Only available in Japan, this is the most refined sake that Imada Shuzo makes. Also known as "Miyokafu," it is a masterful balance of the natural flavors of Hattan-so rice and Miho's skills as a brewer. The rice is polished only to a modest 45% of its original size, and after its full delicate flavor has been enhanced and transformed during brewing, the mash is hung in bags and allowed to slowly drip (shizuku means "to drip") for three hours (instead of being pressed) to capture its purest drops. In Japanese, the word used to describe this sake is "nameraka," which means smooth. A better word for this soft and complex sake is silky. It is usually available only for a short time in the winter (unpasteurized) because it is a limited edition that sells out quickly.


Junmai Ginjo Yamada-nishiki

This sake is Miho's nod to classic ginjo sake and made to showcase her style and talents as a brewer. It is made with Yamada-nishiki rice, a highly aromatic and soft-tasting rice, which is considered by many to be the best sake-making rice. It is also probably the most widely used rice by brewers across the country to make ginjo and daiginjo sakes. Polishing the rice only to 55% of its original size, Miho makes it sing with an intense floral fragrance and soft lush flavor. It is a wonderful sake for sipping or enjoyed with light first-course appetizers like sashimi.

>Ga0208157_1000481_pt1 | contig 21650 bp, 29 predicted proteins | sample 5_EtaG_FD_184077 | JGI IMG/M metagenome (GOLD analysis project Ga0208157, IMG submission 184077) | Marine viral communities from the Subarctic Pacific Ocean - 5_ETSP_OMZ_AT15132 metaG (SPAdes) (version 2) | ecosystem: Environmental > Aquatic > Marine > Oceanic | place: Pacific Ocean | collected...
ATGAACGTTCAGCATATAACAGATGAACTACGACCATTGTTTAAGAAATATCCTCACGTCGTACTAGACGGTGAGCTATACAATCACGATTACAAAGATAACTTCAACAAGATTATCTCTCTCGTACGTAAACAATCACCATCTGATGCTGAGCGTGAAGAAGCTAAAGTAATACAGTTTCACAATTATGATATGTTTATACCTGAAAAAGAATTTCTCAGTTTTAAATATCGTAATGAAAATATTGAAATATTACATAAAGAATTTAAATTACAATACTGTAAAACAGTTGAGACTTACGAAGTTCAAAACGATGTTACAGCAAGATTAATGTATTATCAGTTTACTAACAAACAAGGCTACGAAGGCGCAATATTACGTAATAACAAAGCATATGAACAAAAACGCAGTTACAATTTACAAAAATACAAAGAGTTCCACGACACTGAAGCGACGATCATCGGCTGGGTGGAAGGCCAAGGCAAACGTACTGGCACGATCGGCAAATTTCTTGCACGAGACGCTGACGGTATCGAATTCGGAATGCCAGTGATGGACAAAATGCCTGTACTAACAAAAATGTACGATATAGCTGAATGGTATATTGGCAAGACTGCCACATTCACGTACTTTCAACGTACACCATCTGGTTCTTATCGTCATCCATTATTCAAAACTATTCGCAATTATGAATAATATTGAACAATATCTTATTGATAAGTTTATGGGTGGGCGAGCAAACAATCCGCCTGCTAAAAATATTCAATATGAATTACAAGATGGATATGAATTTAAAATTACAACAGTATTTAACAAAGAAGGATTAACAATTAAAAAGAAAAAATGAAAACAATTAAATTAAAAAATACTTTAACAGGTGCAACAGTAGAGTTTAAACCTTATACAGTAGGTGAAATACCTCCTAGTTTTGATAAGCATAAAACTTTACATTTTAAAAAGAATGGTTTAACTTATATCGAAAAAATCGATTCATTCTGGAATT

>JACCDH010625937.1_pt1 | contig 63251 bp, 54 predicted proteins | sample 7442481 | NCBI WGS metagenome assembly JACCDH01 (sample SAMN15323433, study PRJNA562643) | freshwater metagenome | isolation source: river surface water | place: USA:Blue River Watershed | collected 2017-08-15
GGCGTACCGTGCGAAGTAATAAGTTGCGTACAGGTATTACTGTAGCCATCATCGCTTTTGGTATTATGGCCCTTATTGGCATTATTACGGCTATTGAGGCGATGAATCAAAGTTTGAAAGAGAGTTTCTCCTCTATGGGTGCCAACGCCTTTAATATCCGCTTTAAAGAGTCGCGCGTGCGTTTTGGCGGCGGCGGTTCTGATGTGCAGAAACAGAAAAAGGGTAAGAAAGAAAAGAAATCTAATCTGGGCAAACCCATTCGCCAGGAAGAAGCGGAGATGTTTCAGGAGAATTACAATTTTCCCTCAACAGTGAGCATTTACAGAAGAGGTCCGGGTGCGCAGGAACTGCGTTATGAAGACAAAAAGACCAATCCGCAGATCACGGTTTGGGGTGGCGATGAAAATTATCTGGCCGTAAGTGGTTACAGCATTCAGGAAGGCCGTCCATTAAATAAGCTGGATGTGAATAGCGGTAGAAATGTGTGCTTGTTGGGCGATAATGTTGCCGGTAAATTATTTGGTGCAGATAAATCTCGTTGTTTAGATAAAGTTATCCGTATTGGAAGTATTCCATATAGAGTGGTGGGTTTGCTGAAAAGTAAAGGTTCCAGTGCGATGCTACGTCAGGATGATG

Junmai Ginjo Yamada-nishiki and Hattan-nishiki

Known as "Biho," this junmai ginjo sake is a mix of the light, fruity rice hybrids Yamada-nishiki and Hattan-nishiki milled to 55%. It is a lively, elegant sake with a fruity aroma and gentle, lingering richness tempered by a crisp tartness. This sake is great with spicy food and meat dishes.


Sparkling Seafood Sake

This is a sweet, bright fizzy junmai sake made with local Hiroshima rice polished to 70%, designed to be a satisfying aperitif or accompaniment to heartier seafoods like oysters and other rich fresh foods. The sake's own richness and acidity are heightened by being nigori, which means that it has been pressed through coarse cloth allowing some of the sake lees to remain in the brew. Outside of Japan this sake is called "Fukucho Seaside Junmai Sparkling Sake."


Story & Photos: Tom Schiller

Sake for sale at the entrance to the Imada Shuzo brewery.

今田酒造本店 Imada Sake Brewery Co., Ltd.
3734 Mitsu Akitsu-cho, Higashi Hiroshima, Hiroshima Prefecture 739-2402
Tel: + 81 (0846) 45 0003
Web: http://fukucho.info